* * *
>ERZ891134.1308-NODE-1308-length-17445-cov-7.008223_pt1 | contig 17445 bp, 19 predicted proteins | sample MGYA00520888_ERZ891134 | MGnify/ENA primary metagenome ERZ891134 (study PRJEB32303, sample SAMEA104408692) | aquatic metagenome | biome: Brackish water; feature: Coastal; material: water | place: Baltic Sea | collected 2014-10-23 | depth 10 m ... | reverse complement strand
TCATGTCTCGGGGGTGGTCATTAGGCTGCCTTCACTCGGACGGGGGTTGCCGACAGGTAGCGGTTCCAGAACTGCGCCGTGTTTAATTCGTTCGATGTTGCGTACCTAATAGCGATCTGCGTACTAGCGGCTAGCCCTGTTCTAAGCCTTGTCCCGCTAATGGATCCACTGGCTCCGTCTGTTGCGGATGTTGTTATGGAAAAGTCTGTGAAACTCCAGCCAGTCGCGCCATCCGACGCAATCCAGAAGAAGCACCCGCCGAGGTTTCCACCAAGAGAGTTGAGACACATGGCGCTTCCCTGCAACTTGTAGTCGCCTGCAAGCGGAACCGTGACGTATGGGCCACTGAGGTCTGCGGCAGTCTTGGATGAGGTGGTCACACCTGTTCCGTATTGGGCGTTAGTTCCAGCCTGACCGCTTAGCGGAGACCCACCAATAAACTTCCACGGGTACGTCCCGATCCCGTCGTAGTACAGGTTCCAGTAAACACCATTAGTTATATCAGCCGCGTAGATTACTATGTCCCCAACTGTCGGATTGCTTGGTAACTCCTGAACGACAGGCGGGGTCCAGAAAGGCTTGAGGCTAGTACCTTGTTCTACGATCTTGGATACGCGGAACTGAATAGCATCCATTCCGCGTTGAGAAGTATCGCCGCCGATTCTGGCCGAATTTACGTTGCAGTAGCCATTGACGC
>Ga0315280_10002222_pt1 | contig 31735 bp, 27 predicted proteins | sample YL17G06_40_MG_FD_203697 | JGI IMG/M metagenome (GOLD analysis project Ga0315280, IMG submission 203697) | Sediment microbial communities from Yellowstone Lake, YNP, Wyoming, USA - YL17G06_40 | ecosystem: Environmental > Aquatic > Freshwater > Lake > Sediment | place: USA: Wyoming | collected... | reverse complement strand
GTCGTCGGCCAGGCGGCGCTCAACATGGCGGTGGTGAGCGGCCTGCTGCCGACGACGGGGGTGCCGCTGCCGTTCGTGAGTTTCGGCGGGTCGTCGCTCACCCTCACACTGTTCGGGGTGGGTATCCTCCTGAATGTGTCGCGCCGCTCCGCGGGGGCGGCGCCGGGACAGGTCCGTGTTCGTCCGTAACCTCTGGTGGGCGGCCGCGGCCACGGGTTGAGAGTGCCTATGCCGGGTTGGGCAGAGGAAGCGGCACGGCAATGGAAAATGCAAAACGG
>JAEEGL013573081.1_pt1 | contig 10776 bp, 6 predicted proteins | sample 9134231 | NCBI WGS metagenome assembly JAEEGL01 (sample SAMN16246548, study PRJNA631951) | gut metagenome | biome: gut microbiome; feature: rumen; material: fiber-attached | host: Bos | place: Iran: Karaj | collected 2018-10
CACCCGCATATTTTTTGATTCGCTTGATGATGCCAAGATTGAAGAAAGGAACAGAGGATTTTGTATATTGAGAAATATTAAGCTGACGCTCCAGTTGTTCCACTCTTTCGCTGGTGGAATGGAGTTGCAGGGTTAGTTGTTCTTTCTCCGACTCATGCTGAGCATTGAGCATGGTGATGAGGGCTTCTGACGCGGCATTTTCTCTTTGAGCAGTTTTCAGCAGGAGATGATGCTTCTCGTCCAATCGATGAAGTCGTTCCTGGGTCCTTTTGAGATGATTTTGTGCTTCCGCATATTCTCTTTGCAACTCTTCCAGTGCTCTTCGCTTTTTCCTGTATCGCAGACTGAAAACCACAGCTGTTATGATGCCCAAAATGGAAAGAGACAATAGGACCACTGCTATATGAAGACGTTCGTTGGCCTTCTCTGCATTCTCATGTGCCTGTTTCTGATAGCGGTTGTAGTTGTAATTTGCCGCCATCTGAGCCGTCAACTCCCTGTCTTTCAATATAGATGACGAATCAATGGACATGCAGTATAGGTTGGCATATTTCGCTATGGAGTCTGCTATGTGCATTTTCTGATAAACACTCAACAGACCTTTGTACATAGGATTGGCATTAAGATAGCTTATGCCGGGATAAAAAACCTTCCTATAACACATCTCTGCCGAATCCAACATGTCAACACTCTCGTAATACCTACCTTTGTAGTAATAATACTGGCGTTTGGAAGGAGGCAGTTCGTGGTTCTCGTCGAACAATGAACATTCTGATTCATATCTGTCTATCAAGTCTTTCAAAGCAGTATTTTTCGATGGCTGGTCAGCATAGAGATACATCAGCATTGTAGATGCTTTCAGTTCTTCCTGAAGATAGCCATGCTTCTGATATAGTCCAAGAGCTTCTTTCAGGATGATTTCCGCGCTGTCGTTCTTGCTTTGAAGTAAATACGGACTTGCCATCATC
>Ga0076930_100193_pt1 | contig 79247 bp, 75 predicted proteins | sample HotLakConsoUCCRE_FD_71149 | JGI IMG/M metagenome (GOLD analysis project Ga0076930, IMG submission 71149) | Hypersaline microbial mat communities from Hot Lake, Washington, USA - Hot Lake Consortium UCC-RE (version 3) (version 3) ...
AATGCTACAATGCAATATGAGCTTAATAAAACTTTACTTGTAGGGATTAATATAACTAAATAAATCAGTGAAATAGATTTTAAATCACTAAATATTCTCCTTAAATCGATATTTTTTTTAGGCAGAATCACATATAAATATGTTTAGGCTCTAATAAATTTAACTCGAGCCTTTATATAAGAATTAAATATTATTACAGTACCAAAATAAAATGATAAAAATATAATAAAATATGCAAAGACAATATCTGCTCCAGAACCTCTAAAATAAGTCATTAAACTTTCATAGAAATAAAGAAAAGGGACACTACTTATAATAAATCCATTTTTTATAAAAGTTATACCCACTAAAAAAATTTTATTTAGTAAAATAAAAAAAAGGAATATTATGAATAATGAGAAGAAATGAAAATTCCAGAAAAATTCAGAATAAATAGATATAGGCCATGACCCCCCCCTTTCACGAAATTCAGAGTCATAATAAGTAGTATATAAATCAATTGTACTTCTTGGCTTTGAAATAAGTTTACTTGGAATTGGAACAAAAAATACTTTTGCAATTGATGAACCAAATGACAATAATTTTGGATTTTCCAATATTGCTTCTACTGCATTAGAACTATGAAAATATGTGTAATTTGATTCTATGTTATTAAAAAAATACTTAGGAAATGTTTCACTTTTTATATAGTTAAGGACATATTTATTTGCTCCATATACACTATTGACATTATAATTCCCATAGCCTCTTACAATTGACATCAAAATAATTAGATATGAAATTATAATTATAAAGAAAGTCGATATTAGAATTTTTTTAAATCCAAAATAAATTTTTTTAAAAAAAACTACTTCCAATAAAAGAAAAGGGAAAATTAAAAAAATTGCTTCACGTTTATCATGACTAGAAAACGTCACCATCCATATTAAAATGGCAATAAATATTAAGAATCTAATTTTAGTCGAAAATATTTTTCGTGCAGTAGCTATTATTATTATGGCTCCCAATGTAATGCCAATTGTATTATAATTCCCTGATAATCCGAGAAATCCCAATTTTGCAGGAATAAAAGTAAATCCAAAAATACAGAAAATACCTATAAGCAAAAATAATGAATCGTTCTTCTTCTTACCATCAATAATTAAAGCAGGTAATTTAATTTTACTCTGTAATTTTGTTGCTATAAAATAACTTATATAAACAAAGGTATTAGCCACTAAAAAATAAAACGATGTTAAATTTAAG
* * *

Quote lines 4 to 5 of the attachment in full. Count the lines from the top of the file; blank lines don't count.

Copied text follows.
GTCGTCGGCCAGGCGGCGCTCAACATGGCGGTGGTGAGCGGCCTGCTGCCGACGACGGGGGTGCCGCTGCCGTTCGTGAGTTTCGGCGGGTCGTCGCTCACCCTCACACTGTTCGGGGTGGGTATCCTCCTGAATGTGTCGCGCCGCTCCGCGGGGGCGGCGCCGGGACAGGTCCGTGTTCGTCCGTAACCTCTGGTGGGCGGCCGCGGCCACGGGTTGAGAGTGCCTATGCCGGGTTGGGCAGAGGAAGCGGCACGGCAATGGAAAATGCAAAACGG
>JAEEGL013573081.1_pt1 | contig 10776 bp, 6 predicted proteins | sample 9134231 | NCBI WGS metagenome assembly JAEEGL01 (sample SAMN16246548, study PRJNA631951) | gut metagenome | biome: gut microbiome; feature: rumen; material: fiber-attached | host: Bos | place: Iran: Karaj | collected 2018-10